Cameron Sholly, superintendent of National Trace Parkway, accepted the marker. He said, “We are going to call this hillside site now – the 1812 Memorial site on the Natchez Trace Parkway.” How pleased the daughters were and surprised.
Page Miss Rachel Roberts, member of Tulip Grove Chapter, placed the 1812 wreath.
The benediction was given by Mrs. Spears. Jim Drury dressed in 1812 uniform, played “Amazing Grace” on bagpipes.
Published in The WCP 6.28.12

From Knox News.com

Daughters of 1812 participate in parkway dedication


Members of the General Henry Knox Chapter of the U.S. Daughters of 1812 in attendance at the dedication of the War of 1812 Bicentennial Historical Marker placed on the Natchez Trace Parkway are, from left, State Marking Chairman Ruth Heizer, Chapter Vice President Shirley Rouse, State President Charlotte Miller, Chapter President Shirley Rouse and State and Chapter Registrar Debra Wilson.

Members of the General Henry Knox Chapter, U.S. Daughters of 1812, participated in the dedication of the Tennessee State Society 1812 Bicentennial Historical Marker dedication at “Old Trace” on the Natchez Parkway. The marker is located near the point of General Andrew Jackson’s return from the Battle of New Orleans. General Jackson stated that the significance of the victory earned by the sacrifices of the original Tennessee Volunteers meant “Our Rights Will Henceforth Be Respected.” The June 16 dedication of the marker was the official beginning of the three-year-commemoration of the War of 1812 by the Tennessee Bicentennial Commission. Superintendent Cameron Sholly of the Natchez Trace Parkway announced that the Old Trace site would be the official War of 1812 Memorial on the Parkway.

Monday, June 18, 2012

Dedication of 1812 Bicentennial Marker

On Saturday, 16 June 2012, we were witnesses to the dedication of the 1812 Bicentennial Marker on the Natchez Trace Parkway. This was sponsored by the Tennessee State Society of the United States Daughters of 1812 who raised the funds. The marker is dedicated to all of the soldiers buried along the Old Natchez Trace during the War of 1812.

The marker, as is fitting, is placed near a section of the original Natchez Trace.

Mecca Caron, Brittany Wyatt and Deborah Glidden


Acceptance by Cameron Solly Superintendent of the Natchez Trace Parkway.
Jim Drury
The color guard from the Franklin High School ROTC
Tennessee Volunteer Infantry led by Capt. Jeff Brewer

1812 Soldier Honor Guard, organized by Daniel Kimes, takes a much needed break for water.

Bill Glidden and Capt. Brewer

The marker is located around mile 426 just south of Leipers Fork, Tennessee.
Take the time to pay homage the many men who are honored.

For more information on the commemorations for the War of 1812 in Tennessee go to

INSCRIPTION ON MONUMENT PLACED BY TENNESSEE SOCIETY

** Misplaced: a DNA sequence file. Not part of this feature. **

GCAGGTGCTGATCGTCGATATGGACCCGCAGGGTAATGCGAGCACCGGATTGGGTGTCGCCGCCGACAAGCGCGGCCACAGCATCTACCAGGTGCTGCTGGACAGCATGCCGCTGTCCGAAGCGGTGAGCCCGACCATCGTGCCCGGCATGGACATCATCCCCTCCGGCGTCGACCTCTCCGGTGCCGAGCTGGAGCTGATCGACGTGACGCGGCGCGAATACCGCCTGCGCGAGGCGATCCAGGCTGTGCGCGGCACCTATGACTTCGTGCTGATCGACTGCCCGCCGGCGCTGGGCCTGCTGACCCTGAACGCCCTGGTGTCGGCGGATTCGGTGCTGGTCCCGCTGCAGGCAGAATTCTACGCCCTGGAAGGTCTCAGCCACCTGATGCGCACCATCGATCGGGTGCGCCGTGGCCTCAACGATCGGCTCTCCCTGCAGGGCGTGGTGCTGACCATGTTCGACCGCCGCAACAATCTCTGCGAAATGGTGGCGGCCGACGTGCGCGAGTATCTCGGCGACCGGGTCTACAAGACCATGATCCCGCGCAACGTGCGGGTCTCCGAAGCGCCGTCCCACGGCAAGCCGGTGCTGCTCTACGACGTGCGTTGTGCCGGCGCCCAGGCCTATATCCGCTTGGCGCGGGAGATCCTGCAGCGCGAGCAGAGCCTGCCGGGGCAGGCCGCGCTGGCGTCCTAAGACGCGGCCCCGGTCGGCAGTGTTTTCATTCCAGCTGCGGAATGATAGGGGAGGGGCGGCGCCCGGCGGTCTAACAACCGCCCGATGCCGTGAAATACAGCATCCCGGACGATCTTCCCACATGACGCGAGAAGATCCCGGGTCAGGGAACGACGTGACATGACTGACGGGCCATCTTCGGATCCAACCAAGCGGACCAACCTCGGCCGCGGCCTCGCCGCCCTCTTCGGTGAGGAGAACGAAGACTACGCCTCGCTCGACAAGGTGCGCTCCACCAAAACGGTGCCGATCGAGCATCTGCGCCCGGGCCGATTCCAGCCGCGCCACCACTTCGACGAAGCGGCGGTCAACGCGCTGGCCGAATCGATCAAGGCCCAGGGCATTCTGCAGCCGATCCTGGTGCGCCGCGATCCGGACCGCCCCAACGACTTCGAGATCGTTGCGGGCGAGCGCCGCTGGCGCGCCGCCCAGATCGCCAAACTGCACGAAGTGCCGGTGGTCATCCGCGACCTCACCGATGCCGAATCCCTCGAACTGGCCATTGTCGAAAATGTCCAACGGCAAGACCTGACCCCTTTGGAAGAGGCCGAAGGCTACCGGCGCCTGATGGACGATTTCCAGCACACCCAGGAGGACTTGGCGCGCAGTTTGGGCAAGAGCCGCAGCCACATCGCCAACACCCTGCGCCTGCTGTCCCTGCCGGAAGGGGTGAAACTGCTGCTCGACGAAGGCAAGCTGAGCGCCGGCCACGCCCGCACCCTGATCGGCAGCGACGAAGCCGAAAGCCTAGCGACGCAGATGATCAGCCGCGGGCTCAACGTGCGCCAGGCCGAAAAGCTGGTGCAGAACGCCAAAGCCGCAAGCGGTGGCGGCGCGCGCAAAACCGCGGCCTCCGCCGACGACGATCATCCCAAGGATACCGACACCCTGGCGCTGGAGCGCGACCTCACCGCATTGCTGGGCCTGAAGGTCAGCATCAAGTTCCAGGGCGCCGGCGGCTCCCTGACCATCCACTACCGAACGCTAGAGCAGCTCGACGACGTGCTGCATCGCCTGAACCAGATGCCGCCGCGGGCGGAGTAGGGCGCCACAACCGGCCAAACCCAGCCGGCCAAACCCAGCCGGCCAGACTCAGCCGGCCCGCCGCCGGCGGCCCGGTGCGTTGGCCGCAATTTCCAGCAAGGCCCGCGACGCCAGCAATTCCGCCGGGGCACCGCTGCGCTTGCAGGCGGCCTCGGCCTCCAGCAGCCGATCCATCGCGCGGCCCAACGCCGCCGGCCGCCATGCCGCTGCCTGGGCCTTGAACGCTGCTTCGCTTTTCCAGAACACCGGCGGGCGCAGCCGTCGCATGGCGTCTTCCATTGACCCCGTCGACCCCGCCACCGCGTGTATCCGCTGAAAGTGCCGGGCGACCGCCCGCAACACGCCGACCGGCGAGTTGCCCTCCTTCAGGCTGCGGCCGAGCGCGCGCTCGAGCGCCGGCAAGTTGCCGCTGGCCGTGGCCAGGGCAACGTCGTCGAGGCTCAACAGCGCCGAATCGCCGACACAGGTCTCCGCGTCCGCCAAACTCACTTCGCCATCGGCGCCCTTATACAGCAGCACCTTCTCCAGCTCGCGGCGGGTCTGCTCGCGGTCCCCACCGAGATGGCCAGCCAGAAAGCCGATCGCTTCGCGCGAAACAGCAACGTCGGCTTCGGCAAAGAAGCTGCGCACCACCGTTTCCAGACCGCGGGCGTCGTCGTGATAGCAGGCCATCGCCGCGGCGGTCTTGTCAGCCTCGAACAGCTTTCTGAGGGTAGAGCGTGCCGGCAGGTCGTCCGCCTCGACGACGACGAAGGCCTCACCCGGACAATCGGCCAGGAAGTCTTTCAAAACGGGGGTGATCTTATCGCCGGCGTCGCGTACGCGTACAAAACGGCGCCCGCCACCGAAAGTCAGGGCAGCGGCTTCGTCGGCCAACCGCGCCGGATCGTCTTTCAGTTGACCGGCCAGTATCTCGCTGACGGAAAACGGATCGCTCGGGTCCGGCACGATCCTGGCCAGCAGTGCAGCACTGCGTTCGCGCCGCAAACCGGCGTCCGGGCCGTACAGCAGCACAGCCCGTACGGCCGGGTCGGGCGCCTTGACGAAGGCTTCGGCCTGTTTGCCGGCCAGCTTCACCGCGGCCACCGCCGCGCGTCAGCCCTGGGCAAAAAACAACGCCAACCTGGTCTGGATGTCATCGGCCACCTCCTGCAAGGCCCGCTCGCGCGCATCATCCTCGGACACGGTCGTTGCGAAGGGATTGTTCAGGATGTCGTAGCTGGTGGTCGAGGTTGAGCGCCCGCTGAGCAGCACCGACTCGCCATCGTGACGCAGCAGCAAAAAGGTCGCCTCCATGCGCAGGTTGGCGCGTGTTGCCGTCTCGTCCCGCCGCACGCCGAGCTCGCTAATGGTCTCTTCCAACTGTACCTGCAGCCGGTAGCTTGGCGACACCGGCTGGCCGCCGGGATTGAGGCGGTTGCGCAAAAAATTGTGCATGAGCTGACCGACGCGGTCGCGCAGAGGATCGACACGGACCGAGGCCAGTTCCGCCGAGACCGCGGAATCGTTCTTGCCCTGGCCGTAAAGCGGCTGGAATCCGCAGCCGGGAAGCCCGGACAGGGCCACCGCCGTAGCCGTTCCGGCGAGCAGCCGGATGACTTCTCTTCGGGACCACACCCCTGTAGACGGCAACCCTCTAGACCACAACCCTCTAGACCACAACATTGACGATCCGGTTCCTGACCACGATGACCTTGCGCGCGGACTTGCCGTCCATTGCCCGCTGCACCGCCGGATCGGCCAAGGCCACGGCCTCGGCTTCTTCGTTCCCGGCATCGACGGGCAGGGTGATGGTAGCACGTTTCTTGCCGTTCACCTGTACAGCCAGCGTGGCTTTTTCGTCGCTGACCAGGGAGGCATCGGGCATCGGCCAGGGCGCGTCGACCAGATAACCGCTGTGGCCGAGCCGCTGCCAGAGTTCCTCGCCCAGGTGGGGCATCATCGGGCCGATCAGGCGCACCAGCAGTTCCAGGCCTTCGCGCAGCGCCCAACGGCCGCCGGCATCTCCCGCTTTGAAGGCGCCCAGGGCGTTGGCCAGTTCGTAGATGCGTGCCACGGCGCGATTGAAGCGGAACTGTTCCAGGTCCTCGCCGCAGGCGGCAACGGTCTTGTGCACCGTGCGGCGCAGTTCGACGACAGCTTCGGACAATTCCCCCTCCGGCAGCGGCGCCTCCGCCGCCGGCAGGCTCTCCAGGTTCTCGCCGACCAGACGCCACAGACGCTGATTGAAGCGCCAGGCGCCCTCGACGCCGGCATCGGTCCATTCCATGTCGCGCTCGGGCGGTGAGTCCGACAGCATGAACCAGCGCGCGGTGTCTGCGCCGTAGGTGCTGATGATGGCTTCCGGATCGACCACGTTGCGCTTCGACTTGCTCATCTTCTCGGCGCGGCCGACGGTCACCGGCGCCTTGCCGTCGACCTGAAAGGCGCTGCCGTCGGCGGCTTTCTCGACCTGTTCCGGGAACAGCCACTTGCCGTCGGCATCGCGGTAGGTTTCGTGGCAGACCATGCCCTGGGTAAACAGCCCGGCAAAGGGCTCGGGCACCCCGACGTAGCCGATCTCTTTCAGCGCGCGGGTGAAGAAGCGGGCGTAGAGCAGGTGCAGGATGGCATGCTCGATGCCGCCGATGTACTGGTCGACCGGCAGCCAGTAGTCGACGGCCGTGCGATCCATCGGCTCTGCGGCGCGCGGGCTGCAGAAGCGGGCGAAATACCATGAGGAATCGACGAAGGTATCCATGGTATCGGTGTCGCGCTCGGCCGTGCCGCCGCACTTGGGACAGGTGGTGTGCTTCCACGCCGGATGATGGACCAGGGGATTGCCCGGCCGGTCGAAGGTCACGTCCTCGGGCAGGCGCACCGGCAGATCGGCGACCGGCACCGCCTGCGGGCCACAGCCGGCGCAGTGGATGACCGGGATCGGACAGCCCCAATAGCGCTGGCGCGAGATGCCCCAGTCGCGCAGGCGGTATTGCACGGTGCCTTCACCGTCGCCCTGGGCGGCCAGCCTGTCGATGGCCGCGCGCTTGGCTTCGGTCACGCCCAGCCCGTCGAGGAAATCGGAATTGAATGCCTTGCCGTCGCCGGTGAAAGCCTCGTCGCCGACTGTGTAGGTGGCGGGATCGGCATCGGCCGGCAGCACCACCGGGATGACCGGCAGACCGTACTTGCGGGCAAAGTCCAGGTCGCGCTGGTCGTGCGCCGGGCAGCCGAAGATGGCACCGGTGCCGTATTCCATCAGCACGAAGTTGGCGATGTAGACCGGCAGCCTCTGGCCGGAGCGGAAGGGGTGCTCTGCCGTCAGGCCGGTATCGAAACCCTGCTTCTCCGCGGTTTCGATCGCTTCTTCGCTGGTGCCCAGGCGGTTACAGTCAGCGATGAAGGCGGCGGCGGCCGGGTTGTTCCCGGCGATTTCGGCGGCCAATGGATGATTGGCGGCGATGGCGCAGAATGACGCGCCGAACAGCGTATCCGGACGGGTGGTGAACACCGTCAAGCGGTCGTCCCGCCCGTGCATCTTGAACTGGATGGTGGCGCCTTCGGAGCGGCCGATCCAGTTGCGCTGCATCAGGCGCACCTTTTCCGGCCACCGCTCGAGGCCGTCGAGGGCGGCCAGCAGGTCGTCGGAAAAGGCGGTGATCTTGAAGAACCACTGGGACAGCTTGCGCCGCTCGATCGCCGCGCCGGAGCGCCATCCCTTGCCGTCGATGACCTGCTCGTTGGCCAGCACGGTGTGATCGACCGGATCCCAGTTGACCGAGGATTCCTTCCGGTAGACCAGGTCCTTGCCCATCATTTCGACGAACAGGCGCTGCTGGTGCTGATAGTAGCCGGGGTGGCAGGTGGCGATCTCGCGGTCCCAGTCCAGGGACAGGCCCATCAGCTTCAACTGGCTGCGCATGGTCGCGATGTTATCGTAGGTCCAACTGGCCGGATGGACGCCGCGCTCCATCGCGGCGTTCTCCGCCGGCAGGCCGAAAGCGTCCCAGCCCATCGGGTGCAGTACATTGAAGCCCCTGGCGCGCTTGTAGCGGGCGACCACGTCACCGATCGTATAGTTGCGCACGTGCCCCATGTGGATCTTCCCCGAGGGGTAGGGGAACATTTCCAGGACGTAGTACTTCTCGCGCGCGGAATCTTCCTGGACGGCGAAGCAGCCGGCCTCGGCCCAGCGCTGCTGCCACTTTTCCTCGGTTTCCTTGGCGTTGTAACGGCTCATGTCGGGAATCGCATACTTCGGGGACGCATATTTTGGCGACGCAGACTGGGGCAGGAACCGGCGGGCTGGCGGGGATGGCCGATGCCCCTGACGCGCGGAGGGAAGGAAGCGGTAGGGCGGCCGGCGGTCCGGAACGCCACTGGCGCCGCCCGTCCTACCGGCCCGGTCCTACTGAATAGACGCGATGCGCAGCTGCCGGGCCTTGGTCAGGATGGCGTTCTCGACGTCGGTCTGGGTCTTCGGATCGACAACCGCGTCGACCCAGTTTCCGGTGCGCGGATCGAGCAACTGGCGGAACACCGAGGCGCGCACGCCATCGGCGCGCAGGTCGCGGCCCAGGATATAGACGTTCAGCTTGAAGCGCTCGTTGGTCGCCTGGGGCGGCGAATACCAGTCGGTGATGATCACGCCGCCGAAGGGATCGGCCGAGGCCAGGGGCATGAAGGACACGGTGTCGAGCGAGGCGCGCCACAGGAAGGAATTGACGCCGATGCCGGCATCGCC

This monument memorializes War of 1812 Soldiers buried along the Old Natchez Trace and it honors the service of all brave volunteers who marched on the Natchez Trace during the War of 1812 to help establish American Independence. The Natchez Trace served as an important route to move troops for the defense of the Gulf Coast Region. Tennessee Volunteer Cavalry under the leaderhip of Andrew Jackson marched down the Natchez Trace to Natchez in January 1813. General Jackson marched with 185 soldiers on the their return April 1813. Soldier detachments under Jackson's command again marched on the Natchez Trace in 1814 and following the victory at the Battle of New Orleans, most of the Americans who fought the Battle of New Orleans returned on the Trace. Volunteers marched hundreds of miles, often in severe weather with little food and inadequate equipment. Natchez Trace Inns served as hospitals. Soldiers who did not survive the marches are buried in graves unmarked along the Trace. On General Jackson's return, near this point he proclaimed his view of the significance of the victory earned by the soldiers' sacrifices, 'OUR RIGHTS WILL HENCEFORTH BE RESPECTED."

Tennessee State Society United States Daughters of 1812

On the Bicentennial-June 16, 2012

Program and Photos submitted by Aline Roberts, Hon. 2nd. Vice President National
and Honarary State of TN president who served as MC and was responsible for organizing program

PROGRAM FOR HISTORICAL MARKER DEDICATION

Trumpet Call
 
Eagle Scout Cameron Grady
Color Guard
 
Franklin High School JROTC
Salute Fired
 
TN Volunteer Infantry led by J. Brewer
Welcome
 
Aline Roberts, Hon. TN State Pres.
Invocation
 
Colleen Spears, TN State Chaplain
Pledge of Allegiance
 
Linda Helton Tripp
Salute Flag of 1812
 
Joan Hanks, Hon. TN State Pres.
Salute Flag of Tennessee
 
Debra Wilson, State Flag Chairman
American Creed
 
Olivia Chandler, State Recording Secy
National Anthem
 

Daniel Kimes, Park Ranger

Posting Colors
 
Franklin High School JROTC
Message TN Governor
 
Lee Curtis, TN Dept. Tourism
Greetings
 
Shelby Dean Ward Hon Pres. National
Greetings
 
Charlotte Miller, TN State President
Greetings
 
Frances Jakes, Hon. LA State Pres.
Greetings
 
Dr. Ken Moore, Mayor of Franklin
Greetings
 
Jack Walton, Williamson Co. Commission
Greetings
 
Greg Sander Leiper's Fork Tourism
Tribute
 
Tony Turnbow, Pres. Natchez Trace Assoc.
Historical Landmarks
 
Ruth Heizer, State Chair Historical Markers
Markeer Unveiling
 
Rachel Roberts & Felicia Wilt TN 3rd. Vice
Dedication
 
Bettie Gustafson Hon. Curator General
Acceptance
 
Cameron Sholly, Supt. Trace Parkway
Wreath Placement
 
Rachel Roberts, Page, Tulip Grove Chapter
Benediction
 
Colleen Spears
Bagpipes Amazing Grace
 
Jim Drury
Retiring of Colors
 
Franklin High School JROTC
Retiring of 1812 Flag
 
Debra Wilson
Retiring Columbia Infantry
 
Jeff Brewer and men
Taps
 
Cameron Grady, Eagle Scout

 

Tony L. Trumball, President of the Natchez Trace Parkway Association, noted that Tennessee became known as "the Volunteer State" during the War of 1812 when over 2,000 men answered the call for troops. Upon Jackson's return after the Battle of New Orleans towns along the Natchez Trace met returning soldiers with celebrations and illumniations, by placing candles in windows. Jackson returned on the Trace in a carriage accompanied by his wife and son who had come to meet him. Statement:" Our rights will henceforth be respected" is quoted from a victory speech Jackson made to the residents of Franklin, Tennessee when he was urged to speak.